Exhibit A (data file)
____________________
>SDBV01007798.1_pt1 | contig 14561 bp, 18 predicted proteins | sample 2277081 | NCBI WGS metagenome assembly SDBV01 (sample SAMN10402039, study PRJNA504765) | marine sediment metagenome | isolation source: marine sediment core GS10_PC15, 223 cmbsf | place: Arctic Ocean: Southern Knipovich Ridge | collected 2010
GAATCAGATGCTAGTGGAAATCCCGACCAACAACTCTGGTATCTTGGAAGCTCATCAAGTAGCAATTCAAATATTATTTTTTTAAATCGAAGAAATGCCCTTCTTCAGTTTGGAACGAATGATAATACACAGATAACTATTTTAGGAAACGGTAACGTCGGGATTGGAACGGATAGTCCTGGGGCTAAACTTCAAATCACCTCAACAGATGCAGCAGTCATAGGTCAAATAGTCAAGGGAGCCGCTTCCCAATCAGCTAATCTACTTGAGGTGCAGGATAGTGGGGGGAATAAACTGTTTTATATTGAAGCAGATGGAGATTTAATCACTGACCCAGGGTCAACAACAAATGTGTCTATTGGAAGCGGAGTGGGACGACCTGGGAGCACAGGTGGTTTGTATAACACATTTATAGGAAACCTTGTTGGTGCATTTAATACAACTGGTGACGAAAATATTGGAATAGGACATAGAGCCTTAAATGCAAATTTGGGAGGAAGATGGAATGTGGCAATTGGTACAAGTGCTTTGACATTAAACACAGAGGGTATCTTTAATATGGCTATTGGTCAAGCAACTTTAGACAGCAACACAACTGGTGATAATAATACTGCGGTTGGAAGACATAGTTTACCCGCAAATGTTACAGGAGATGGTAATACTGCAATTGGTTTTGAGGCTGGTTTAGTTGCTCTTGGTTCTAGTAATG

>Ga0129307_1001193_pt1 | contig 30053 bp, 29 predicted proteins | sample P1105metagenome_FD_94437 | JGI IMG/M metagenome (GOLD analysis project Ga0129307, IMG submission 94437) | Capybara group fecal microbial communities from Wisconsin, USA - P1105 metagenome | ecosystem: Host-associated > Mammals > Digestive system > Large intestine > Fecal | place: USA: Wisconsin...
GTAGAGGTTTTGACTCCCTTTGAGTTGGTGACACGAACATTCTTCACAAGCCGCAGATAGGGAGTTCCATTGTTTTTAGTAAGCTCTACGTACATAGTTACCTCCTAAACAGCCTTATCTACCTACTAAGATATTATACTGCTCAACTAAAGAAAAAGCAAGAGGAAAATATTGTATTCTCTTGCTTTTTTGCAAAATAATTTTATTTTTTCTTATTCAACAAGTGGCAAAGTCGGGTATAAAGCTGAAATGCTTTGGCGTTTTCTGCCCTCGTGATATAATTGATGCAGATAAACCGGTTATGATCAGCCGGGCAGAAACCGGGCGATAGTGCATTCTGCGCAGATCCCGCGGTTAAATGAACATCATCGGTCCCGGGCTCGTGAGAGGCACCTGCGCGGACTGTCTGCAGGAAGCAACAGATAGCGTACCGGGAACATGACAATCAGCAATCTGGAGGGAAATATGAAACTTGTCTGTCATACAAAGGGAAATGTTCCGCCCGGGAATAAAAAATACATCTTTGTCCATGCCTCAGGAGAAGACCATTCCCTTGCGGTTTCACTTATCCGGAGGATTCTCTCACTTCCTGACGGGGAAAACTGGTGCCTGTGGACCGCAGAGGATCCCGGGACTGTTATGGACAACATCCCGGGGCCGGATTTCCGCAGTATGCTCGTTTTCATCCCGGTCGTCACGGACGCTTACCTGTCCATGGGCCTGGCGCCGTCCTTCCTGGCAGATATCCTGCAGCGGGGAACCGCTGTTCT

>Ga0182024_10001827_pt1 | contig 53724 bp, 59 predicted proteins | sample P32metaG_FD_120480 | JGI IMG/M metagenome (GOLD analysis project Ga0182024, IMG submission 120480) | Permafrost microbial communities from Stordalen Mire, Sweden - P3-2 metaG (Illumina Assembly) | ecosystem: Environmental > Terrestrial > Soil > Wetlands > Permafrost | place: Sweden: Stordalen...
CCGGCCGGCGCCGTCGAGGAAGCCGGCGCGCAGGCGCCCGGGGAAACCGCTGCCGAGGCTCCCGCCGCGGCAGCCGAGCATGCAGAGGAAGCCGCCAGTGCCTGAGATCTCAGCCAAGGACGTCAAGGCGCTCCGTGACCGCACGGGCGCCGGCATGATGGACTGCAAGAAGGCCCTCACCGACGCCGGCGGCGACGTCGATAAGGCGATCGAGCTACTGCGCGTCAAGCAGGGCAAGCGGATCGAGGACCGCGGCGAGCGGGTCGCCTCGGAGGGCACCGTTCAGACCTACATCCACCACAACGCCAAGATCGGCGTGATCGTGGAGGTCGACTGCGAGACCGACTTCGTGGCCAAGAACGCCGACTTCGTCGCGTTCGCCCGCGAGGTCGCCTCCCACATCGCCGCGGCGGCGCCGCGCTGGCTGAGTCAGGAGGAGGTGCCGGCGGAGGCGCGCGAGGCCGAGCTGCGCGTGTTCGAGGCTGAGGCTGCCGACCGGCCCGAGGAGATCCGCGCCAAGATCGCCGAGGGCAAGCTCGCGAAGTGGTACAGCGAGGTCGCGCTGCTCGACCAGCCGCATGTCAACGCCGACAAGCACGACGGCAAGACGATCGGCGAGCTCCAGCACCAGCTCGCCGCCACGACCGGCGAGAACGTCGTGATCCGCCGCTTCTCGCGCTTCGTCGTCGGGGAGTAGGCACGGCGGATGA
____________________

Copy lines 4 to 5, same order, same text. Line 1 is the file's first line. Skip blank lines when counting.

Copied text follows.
GTAGAGGTTTTGACTCCCTTTGAGTTGGTGACACGAACATTCTTCACAAGCCGCAGATAGGGAGTTCCATTGTTTTTAGTAAGCTCTACGTACATAGTTACCTCCTAAACAGCCTTATCTACCTACTAAGATATTATACTGCTCAACTAAAGAAAAAGCAAGAGGAAAATATTGTATTCTCTTGCTTTTTTGCAAAATAATTTTATTTTTTCTTATTCAACAAGTGGCAAAGTCGGGTATAAAGCTGAAATGCTTTGGCGTTTTCTGCCCTCGTGATATAATTGATGCAGATAAACCGGTTATGATCAGCCGGGCAGAAACCGGGCGATAGTGCATTCTGCGCAGATCCCGCGGTTAAATGAACATCATCGGTCCCGGGCTCGTGAGAGGCACCTGCGCGGACTGTCTGCAGGAAGCAACAGATAGCGTACCGGGAACATGACAATCAGCAATCTGGAGGGAAATATGAAACTTGTCTGTCATACAAAGGGAAATGTTCCGCCCGGGAATAAAAAATACATCTTTGTCCATGCCTCAGGAGAAGACCATTCCCTTGCGGTTTCACTTATCCGGAGGATTCTCTCACTTCCTGACGGGGAAAACTGGTGCCTGTGGACCGCAGAGGATCCCGGGACTGTTATGGACAACATCCCGGGGCCGGATTTCCGCAGTATGCTCGTTTTCATCCCGGTCGTCACGGACGCTTACCTGTCCATGGGCCTGGCGCCGTCCTTCCTGGCAGATATCCTGCAGCGGGGAACCGCTGTTCT

>Ga0182024_10001827_pt1 | contig 53724 bp, 59 predicted proteins | sample P32metaG_FD_120480 | JGI IMG/M metagenome (GOLD analysis project Ga0182024, IMG submission 120480) | Permafrost microbial communities from Stordalen Mire, Sweden - P3-2 metaG (Illumina Assembly) | ecosystem: Environmental > Terrestrial > Soil > Wetlands > Permafrost | place: Sweden: Stordalen...